Gerrard: there is some work being done in the human rights context
... encrypted web based chat
... I have seen some proposals out there around Javascript APIs

Ashimurasan: encryted media extension is not mechanism for DRm
... but just a basic primer to call it
... thank you

Philippe Le Hegaret, W3C

PLH: there is work within consortium on Web Crypto API

Frederick: IETF JOSE group is developing the equivalent of XML Signature and Encryption for JSON
... W3C Web Crypto group is working on underlying crypto technologies for Javascript

@: audio file is interesting

scribe: synchronizing
... must be id'd
... ID shoudl consider some encryption systems
... or encrypted HTML5

Gerrard: that would be a challenge
... not using media overlays in ePub3
... will look at that in the future

Jim: seems we are done
... thank you to all panelists and the hosts

<fjh> http://tools.ietf.org/wg/jose/

<karl> === LUNCH BREAK ===

13:30-15:00 Session 5: Metadata, Annotations

<karl> scribenick: abole

<karl> http://www.w3.org/2012/08/electronic-books/agenda.html#Session-5

<karl> « Annotation is considered to be a set of connected resources, typically including a body and a target, where the body is related to the » → what is annotation?

<ivan> slides on open annotation

<karl> * Open Annotation Community Group Position Statement, Robert Sanderson and Paolo Ciccarese (Co-Chairs of the W3C Open Annotation CG)

<karl> → http://openannotation.org/spec/core/ Open Annotation Core Model

<karl> * Bringing Magazines to the eBook Channel with EPUB 3 and PSV, Peter Meirs (Time Inc)

<karl> → http://www.w3.org/2012/08/electronic-books/slides/S5-Meirs.pdf

Nope. The room is cold. ....

<karl> * Developing and Applying Rights Expression using ODRL and RightsML, Stuart Myles (Associated Press)

<karl> → http://www.w3.org/2012/08/electronic-books/slides/S5-iptcsemwebstuartmyles.pdf

<karl> * Designing a Roadmap to a New Bibliographic Information Ecosystem: Where ebook metadata fits in, Todd Carpenter (NISO)

<karl> → http://www.w3.org/2012/08/electronic-books/slides/S5-todd.pdf

Todd Carpenter: http://www.w3.org/2012/08/electronic-books/submissions/webooks2013_submission_3

<karenm> Todd Carpenter: Open Community meeting in April in Baltimore/DC area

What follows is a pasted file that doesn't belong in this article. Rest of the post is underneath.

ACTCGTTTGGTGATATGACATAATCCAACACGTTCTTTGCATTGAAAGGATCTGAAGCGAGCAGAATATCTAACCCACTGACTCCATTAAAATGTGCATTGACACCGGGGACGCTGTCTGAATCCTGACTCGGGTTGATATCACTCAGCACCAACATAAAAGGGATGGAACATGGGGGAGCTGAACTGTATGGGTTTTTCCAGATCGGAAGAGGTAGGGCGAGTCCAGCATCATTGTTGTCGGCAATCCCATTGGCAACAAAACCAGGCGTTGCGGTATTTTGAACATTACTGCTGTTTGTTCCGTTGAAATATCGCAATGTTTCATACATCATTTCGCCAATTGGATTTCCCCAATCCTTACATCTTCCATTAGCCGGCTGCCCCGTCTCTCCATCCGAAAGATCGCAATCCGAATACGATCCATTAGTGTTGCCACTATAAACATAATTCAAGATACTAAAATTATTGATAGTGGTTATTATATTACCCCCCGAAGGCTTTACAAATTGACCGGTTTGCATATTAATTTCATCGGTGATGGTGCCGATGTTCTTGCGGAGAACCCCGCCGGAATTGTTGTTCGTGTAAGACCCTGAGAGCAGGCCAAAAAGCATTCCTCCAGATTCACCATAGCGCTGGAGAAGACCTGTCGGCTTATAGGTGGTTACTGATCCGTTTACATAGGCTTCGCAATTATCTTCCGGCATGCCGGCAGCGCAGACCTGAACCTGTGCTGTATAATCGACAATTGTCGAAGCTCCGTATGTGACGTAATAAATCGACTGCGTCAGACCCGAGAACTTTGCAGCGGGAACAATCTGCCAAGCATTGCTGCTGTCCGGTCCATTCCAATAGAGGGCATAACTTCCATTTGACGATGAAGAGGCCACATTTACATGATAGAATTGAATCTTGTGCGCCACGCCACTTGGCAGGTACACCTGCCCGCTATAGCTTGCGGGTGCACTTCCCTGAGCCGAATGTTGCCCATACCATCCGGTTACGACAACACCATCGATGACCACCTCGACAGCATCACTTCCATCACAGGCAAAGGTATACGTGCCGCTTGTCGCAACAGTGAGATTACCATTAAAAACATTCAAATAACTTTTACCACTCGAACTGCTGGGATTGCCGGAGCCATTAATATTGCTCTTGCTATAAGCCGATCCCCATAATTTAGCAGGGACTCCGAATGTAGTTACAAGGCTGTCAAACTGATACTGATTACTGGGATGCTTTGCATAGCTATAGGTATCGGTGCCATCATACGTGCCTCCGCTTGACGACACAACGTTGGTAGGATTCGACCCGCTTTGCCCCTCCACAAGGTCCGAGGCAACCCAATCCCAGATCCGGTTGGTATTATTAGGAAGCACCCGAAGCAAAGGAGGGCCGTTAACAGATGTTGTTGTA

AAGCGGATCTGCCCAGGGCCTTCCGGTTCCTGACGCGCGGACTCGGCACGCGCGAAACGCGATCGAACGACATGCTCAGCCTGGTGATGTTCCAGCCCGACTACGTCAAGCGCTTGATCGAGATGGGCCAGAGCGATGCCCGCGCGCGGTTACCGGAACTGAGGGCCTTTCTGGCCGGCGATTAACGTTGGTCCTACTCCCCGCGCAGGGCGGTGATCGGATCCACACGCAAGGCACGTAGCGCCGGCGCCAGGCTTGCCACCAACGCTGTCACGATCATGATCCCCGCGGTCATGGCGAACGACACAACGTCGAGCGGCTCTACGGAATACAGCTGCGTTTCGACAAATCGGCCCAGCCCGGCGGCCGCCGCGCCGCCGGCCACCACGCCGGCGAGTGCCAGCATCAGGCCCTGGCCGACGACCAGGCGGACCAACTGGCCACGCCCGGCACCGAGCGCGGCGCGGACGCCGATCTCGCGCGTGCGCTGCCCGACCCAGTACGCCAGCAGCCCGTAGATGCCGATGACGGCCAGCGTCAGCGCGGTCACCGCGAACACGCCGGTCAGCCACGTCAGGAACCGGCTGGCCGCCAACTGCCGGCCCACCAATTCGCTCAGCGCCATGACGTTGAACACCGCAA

<karenm> David Wood: I believe everyone on panel could talk about metadata for the remainder of the day

<karenm> ...invite questions now

scribe: David Wood opens to audience Q&A

<karenm> scribenick: Angela

<abole> Karen -- will you be scribing?

<karenm> no

<karl> scribenick: abole

<karenm> just setting up for you :)

Eric Hellman, Gluejar...what's the best way for metadata to get from here to there?

scribe: with EPUB you can embed metadata
... legacy system is to send metadata to register and then have people pay

Mark Bide...answer is "it depends"

<erikmannens> ---

<erikmannens> On 14 Jan 2013, at 12:15, Jeroen Wijnen wrote:

<erikmannens> Hey Erik,

<erikmannens> Wij gingen eens samenzitten over onze engine he?

<erikmannens> Wanneer heb je tijd om ons te ontvangen :-)

<erikmannens> grtz

<erikmannens> Jeroen Wijnen

<erikmannens> Continuum Consulting NV

<erikmannens> Wetenschapspark 7

<erikmannens> 3590 Diepenbeek, Belgium

<erikmannens> T +32 (0)477 94 00 13

<erikmannens> jeroen.wijnen@continuum.be

<erikmannens> www.continuum.be

<erikmannens> ----

<erikmannens> Dit bericht (inclusief de bijlagen) kan vertrouwelijk zijn. Als u dit bericht ten onrechte hebt ontvangen, wordt u verzocht de afzender te informeren en het bericht te wissen. Het is niet toegestaan om dit bericht, geheel of gedeeltelijk, zonder toestemming te gebruiken of te verspreiden. Continuum Consulting NV sluit elke aansprakelijkheid uit wanneer informatie in deze e-mail niet correct, onvolledig of het niet tijdig overkomt, evenals indien er

scribe: you can embed all kinds of info in an EPUB, but not all...not price, for example, because it changes

<erikmannens> schade ontstaat ten gevolge van deze e-mail. Continuum Consulting NV garandeert niet dat het bericht vrij kan zijn van onderschepping of manipulatie daarvan door derden of computerprogramma’s die worden gebruikt voor elektronische berichten en het overbrengen van virussen.

Todd Carpenter...retailers have a sales model associated with metadata

David Wood...Americans tend to make things black and white ...no grey areas

Where should metatdata reside is a false dicotomy... a fuzzy boundry is the only way forward

Ivan Herman, w3c

scribe: where metadata recides is secondary